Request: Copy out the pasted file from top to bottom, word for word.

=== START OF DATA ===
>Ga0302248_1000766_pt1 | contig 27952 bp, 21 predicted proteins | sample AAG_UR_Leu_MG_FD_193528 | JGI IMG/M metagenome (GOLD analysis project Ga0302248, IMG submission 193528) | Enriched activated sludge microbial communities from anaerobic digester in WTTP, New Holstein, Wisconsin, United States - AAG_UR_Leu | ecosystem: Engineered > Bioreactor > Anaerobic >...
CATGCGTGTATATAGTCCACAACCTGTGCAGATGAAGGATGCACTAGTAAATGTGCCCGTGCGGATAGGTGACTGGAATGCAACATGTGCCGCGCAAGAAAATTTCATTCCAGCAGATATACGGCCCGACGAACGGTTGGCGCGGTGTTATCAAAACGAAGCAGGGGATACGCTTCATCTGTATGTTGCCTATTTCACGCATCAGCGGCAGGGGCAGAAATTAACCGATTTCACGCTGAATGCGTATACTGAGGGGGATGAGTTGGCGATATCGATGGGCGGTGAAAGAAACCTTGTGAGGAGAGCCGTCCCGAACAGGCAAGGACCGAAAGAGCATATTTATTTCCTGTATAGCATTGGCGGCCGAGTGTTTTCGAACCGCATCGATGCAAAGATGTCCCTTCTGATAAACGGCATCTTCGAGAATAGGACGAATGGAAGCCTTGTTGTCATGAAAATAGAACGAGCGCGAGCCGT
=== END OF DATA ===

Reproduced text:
>Ga0302248_1000766_pt1 | contig 27952 bp, 21 predicted proteins | sample AAG_UR_Leu_MG_FD_193528 | JGI IMG/M metagenome (GOLD analysis project Ga0302248, IMG submission 193528) | Enriched activated sludge microbial communities from anaerobic digester in WTTP, New Holstein, Wisconsin, United States - AAG_UR_Leu | ecosystem: Engineered > Bioreactor > Anaerobic >...
CATGCGTGTATATAGTCCACAACCTGTGCAGATGAAGGATGCACTAGTAAATGTGCCCGTGCGGATAGGTGACTGGAATGCAACATGTGCCGCGCAAGAAAATTTCATTCCAGCAGATATACGGCCCGACGAACGGTTGGCGCGGTGTTATCAAAACGAAGCAGGGGATACGCTTCATCTGTATGTTGCCTATTTCACGCATCAGCGGCAGGGGCAGAAATTAACCGATTTCACGCTGAATGCGTATACTGAGGGGGATGAGTTGGCGATATCGATGGGCGGTGAAAGAAACCTTGTGAGGAGAGCCGTCCCGAACAGGCAAGGACCGAAAGAGCATATTTATTTCCTGTATAGCATTGGCGGCCGAGTGTTTTCGAACCGCATCGATGCAAAGATGTCCCTTCTGATAAACGGCATCTTCGAGAATAGGACGAATGGAAGCCTTGTTGTCATGAAAATAGAACGAGCGCGAGCCGT